First off, I did not get ample photos of my (mis)adventures for the first several batches. Future posts will have more eye candy.
I knew my first attempt at making shampoo bars would be tricky, and I was right. Mainly because I can be scatter-brained and my mind goes a thousand miles an hour sometimes. While my mind was going at warp speed, I used 6 oz of castor oil instead of 8 oz. D’oh! Here’s the story….
I’ve used this 3lb shampoo bar recipe (ingredients at the end of this post) countless times with my friend in Idaho, so I was almost too confident when I was measuring out the ingredients. Combine this with the nervousness of making cold process soap for the first time by yourself and you have a recipe for sub-par soap. And, yes, it is possible to be too confident and extremely nervous at the same time. I was too confident because I knew we’d made this awesome recipe tons of times. I was extremely nervous because I realized that a lot goes into properly making soap and my friend was usually the brains of the operation. I was missing the brains!
The overall first attempt went relatively well, even with the batter accelerating quickly due to the type of fragrance oil used. Several hours after pouring the batter in to plastic molds that I got from Michael’s (more on these molds later), my mind kept telling me that I didn’t use enough castor oil. I measured the remaining castor oil that I had on the shelf and, grrr, I had more than I should have. Rebatch time! (and more lessons to be learned!)
After Googling how to rebatch, I put my half solid shampoo bars, 2 oz of castor oil, and about 2 oz of milk into a Crockpot and set it on high. I don’t know if the milk was necessary, as the bars were still semi-soft. I mixed the goo about every thirty minutes and decided everything was done after about 3 and a half hours of cooking. My mixture looked just like the pictures I found on other peoples’ blogs, so I figured I was okay. I plopped the gel-like goo back into my cheap, plastic molds again, tapped the molds on the counter to get rid of air bubbles, crossed my fingers, and finally went to bed. It was about 11:30pm.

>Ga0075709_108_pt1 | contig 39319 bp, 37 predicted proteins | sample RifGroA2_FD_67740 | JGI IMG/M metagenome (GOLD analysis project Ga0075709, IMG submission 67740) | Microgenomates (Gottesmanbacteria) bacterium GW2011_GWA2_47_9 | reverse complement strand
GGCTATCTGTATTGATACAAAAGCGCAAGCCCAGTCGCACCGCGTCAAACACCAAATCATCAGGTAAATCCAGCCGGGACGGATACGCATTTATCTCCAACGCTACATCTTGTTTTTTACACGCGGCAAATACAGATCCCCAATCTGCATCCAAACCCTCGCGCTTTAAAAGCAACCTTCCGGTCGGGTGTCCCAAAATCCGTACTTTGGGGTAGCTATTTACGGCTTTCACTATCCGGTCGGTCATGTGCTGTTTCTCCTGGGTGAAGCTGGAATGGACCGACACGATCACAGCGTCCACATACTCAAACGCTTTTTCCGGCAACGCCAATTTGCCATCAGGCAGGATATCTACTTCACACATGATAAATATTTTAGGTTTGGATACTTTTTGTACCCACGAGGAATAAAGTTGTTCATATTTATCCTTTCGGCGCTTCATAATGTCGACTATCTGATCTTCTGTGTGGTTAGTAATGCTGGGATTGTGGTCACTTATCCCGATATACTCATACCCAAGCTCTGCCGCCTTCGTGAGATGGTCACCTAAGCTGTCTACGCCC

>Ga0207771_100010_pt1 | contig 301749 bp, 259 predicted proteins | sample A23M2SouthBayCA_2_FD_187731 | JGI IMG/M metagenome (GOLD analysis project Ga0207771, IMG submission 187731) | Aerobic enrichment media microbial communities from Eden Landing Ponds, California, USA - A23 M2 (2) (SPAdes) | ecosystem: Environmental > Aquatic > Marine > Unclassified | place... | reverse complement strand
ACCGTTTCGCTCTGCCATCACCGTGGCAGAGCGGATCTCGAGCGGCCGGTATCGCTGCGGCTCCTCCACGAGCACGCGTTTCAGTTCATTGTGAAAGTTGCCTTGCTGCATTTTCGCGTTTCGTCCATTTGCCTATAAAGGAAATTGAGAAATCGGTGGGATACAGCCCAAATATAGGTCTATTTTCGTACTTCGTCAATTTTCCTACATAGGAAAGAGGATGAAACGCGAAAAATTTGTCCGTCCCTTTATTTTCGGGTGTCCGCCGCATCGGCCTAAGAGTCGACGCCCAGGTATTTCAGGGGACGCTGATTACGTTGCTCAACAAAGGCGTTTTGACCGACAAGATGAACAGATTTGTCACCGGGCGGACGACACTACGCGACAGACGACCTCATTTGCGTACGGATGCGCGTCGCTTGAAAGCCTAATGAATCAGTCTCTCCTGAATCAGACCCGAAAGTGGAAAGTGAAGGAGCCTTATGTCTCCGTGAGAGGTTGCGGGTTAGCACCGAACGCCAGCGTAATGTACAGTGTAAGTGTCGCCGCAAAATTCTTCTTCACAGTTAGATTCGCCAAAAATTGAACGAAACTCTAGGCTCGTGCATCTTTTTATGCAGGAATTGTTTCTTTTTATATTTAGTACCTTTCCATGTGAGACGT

I woke up the next morning to solidified shampoo bars! I was ecstatic beyond belief because, though the shampoo bars sort of looked like muscles (or vomit), I was pretty sure I had a usable product after my measuring mishap. The only things I wish I would have done was 1.) use sodium lactate in my mixture, which helps to solidify the bars quicker, and 2.) use silicone molds. Since I used milk in the rebatch, the bars are taking longer to harden. Since I’m using plastic molds (never again!), I cannot get the bars out. Basically, I have to let them fully cure and harden in the molds. I check them each day and they seem to be slowly loosening from the plastic. (and I’m slowly dying inside waiting for this to happen)
Since I technically turned the cold process shampoo into hot process shampoo during rebatch, I sped up the saponification process and the bars can be used as soon as they pop out of the molds. Yesterday, I tested one of the free bars and it worked just fine (slow clap). My absent-mindedness was overcome! Overall, lessons were learned and I made a usable product. It just sort of looks… weird.
Oh well. I’m sure my friends and family will be happy to get a free bar or two.
And that’s my first attempt at solo soap making. It can only go up from here (hint: it doesn’t. Read my next post.).
3 lb cold process shampoo bar recipe:
10 oz coconut oil
10 oz palm oil
8 oz castor oil
8 oz olive oil
12 oz distilled water
5 oz sodium hydroxide (lye)
**disclaimer: please use the necessary safety precautions when making soap and working with lye. There are many helpful tutorials on the web that discuss the precautions one should take while working with caustic chemicals.